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By:Srdja Trifkovic | May 22, 2017

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Here I am in Russia, for the third time in two months. This means the FBI should start an investigation, if it has not done so already. This time I was invited to a conference (“Exporting Democracy”) at the Russian State University for the Humanities on Thursday. As is often the case with Russian conferences, there were too many participants (24 from 12 countries) with too little allotted time (10-12 minutes each). Some presentations were highly technical—e.g. on the use of Facebook in Ukraine in the context of the Donbas conflict, or on the impact of various social media on politics in Central Asia—but several papers were quite interesting; and all were mercifully unencumbered by the dead hand of postmodernism and polit-correctitude which make academic conferences in the West mostly unendurable. Here’s a summary based on my notes.

Alexei Mukhin, head of Moscow’s Center for Political Information, said that “democracy” has evolved into an export product that some Western countries try to impose on those which they want to draw into their geopolitical orbit. “Over the years this product has depreciated and even gone bad,” Mukhin added, “and by now many would-be recipients do not trust the purveyors.” By contrast, the activities of the Russian Defence Ministry in Syria are tantamount to the “export of security and sovereignty.” Russia is the only geopolitical player in the world willing to offer such services, because it is essentially a conservative power seeking to reestablish order based on sovereign nationhood; whereas the United States has evolved into a revolutionary power opposed to vertical hierarchy and naturally evolving institutions.

Journalist Yevgeny Primakov (grandson of the late Russian prime minister of the same name) focused on the technique of regime change used during the “Arab Spring” in Egypt. He said that initially the role of various NGOs was legitimate and even useful: protecting the rights of the Copts and women, sponsoring projects to improve the urban environment or education, etc. At the same time, however, the U.S. government was sponsoring and financing hundreds of quasi-NGOs, many of them clandestine and unregistered, which were political in their objectives and Islamic in their outlook. As a result, Primakov said alluding to the Muslim Brotherhood, “various ultra-conservative extremist organizations turned out to be the most prepared, motivated and organized to claim control of the street, and ultimately power . . . The export of democracy has strengthened extremist trends.”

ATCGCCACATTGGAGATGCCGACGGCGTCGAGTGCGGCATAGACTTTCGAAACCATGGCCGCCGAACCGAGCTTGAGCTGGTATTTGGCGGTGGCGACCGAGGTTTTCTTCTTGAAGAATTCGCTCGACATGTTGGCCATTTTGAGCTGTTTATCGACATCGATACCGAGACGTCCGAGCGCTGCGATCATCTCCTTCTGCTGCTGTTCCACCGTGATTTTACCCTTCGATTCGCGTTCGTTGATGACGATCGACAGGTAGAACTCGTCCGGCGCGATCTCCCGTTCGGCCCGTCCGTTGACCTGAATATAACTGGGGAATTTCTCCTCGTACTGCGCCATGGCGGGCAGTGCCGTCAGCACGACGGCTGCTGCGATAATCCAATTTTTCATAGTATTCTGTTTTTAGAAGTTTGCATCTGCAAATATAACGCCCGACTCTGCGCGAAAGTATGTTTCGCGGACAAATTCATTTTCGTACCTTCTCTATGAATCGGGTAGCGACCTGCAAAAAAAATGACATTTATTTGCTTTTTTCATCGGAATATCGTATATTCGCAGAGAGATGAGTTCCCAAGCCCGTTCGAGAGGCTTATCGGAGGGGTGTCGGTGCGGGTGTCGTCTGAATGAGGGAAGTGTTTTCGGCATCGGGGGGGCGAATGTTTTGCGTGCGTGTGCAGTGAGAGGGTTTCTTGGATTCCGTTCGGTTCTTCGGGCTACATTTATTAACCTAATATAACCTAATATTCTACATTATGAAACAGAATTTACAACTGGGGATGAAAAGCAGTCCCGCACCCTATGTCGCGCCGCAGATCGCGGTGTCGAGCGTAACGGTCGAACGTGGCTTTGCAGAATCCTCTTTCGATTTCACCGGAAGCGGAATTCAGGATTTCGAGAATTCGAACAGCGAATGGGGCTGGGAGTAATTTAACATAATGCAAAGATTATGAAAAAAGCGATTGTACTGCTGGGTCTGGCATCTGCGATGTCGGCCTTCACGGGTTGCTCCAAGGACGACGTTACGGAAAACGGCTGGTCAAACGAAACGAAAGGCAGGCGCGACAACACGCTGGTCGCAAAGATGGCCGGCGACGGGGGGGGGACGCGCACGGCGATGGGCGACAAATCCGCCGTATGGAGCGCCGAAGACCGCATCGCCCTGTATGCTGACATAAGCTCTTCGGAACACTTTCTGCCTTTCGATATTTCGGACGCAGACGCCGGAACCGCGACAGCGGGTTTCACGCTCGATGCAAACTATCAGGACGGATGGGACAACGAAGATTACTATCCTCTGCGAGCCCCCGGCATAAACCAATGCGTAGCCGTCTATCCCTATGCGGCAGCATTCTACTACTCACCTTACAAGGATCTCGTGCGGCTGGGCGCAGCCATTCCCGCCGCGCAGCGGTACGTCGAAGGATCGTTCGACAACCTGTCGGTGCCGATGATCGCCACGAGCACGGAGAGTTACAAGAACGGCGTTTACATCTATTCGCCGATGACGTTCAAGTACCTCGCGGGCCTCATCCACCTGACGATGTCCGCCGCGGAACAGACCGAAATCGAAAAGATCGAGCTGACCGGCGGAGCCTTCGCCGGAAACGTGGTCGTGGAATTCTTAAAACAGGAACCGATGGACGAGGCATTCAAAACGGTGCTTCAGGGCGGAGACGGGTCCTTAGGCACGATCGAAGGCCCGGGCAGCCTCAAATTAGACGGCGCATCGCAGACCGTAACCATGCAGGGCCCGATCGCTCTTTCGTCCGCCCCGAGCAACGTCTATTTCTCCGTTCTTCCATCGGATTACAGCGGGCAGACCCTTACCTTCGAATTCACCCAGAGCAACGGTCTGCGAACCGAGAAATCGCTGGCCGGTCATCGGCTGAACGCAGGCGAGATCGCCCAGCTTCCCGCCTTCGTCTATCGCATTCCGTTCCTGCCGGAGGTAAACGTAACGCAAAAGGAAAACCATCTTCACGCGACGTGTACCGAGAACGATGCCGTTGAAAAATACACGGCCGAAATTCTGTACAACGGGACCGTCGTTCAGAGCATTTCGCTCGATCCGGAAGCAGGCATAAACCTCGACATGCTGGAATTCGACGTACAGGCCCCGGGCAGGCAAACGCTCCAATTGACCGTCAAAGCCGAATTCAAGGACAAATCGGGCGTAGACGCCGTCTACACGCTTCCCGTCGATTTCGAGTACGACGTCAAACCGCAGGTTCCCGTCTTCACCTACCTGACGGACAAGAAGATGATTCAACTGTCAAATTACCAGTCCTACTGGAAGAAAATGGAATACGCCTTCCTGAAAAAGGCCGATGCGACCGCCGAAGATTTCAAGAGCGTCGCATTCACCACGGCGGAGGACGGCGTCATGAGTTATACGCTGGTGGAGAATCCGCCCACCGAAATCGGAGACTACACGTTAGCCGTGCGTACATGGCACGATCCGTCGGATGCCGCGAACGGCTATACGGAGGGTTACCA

My English friend John Laughland noted that it is easy to see why many analysts claim that Western-sponsored color revolutions are based on the promotion of chaos. In Ukraine, the violent overthrow of a president who had tried to balance between East and West provoked a chaotic situation. The West applauded when the “Arab spring” started in Tunisia in late 2010, yet that country is now the world’s foremost exporter of terrorists. In Libya and Syria, the West’s involvement is clear and the chaos was designed for geopolitical purposes: in Syria, to push back the Shia crescent (Lebanon-Syria-Iran), to prevent Iranian pipelines from crossing Syria, to aggravate the intra-Muslim Sunni-Shiite conflict, and to destroy Moscow’s key Middle East ally. Laughland recalled that in 2004, in Iran, a government minister told him that “the Americans are always creating new crises, in order to distract attention from the ones they have just created.”

Laughland insists that the Western opposition to Russia reflects the opposition of chaos to order. Western politics, on both sides of the Atlantic, are in his opinion deeply wedded to the politics and indeed to the metaphysics of disorder: nothing is what it is but is instead another thing, everything is in a state of permanent flux:

National borders are ephemeral creations which come and go like flotsam and jetsam on the tide of history. Nations themselves are pure constructs, condemned to grow old and die, or to transform themselves into post-national entities. Sexual orientation is fluid too: and even gender is now said to be a matter of choice and not biological fact. There is an increasingly open campaign in favour of racial mixity, as politicians and other social engineers seek to break irredeemably the ethnic base of the nation by encouraging mass migration into Europe. Transhumanism is now on the agenda – the mutation of human nature itself . . .